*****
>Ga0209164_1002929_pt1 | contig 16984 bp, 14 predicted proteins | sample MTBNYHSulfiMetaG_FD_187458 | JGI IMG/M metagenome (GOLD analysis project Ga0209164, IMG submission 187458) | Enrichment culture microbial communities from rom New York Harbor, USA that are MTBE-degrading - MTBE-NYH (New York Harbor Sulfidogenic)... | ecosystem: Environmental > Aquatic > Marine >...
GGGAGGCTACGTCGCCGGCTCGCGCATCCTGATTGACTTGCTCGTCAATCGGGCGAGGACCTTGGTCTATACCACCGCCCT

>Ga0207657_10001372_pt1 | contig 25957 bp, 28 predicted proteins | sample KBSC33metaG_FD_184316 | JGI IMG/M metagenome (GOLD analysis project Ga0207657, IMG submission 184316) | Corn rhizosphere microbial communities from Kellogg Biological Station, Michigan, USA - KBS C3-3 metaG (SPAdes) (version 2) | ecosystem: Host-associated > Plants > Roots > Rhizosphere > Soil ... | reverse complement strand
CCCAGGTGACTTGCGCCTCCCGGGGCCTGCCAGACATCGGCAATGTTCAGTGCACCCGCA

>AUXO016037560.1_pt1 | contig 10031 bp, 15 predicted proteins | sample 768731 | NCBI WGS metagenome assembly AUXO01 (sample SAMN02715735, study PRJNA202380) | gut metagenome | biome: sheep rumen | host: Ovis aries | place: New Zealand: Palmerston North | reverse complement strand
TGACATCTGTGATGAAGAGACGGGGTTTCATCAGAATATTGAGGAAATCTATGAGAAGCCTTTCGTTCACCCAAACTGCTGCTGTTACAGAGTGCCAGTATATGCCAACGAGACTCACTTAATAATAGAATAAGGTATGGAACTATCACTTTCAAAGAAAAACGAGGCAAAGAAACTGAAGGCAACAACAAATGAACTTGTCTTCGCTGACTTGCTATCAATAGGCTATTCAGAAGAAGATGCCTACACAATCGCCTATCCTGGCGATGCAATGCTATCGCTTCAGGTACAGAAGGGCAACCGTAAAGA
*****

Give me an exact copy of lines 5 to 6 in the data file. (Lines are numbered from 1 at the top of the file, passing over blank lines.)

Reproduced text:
>AUXO016037560.1_pt1 | contig 10031 bp, 15 predicted proteins | sample 768731 | NCBI WGS metagenome assembly AUXO01 (sample SAMN02715735, study PRJNA202380) | gut metagenome | biome: sheep rumen | host: Ovis aries | place: New Zealand: Palmerston North | reverse complement strand
TGACATCTGTGATGAAGAGACGGGGTTTCATCAGAATATTGAGGAAATCTATGAGAAGCCTTTCGTTCACCCAAACTGCTGCTGTTACAGAGTGCCAGTATATGCCAACGAGACTCACTTAATAATAGAATAAGGTATGGAACTATCACTTTCAAAGAAAAACGAGGCAAAGAAACTGAAGGCAACAACAAATGAACTTGTCTTCGCTGACTTGCTATCAATAGGCTATTCAGAAGAAGATGCCTACACAATCGCCTATCCTGGCGATGCAATGCTATCGCTTCAGGTACAGAAGGGCAACCGTAAAGA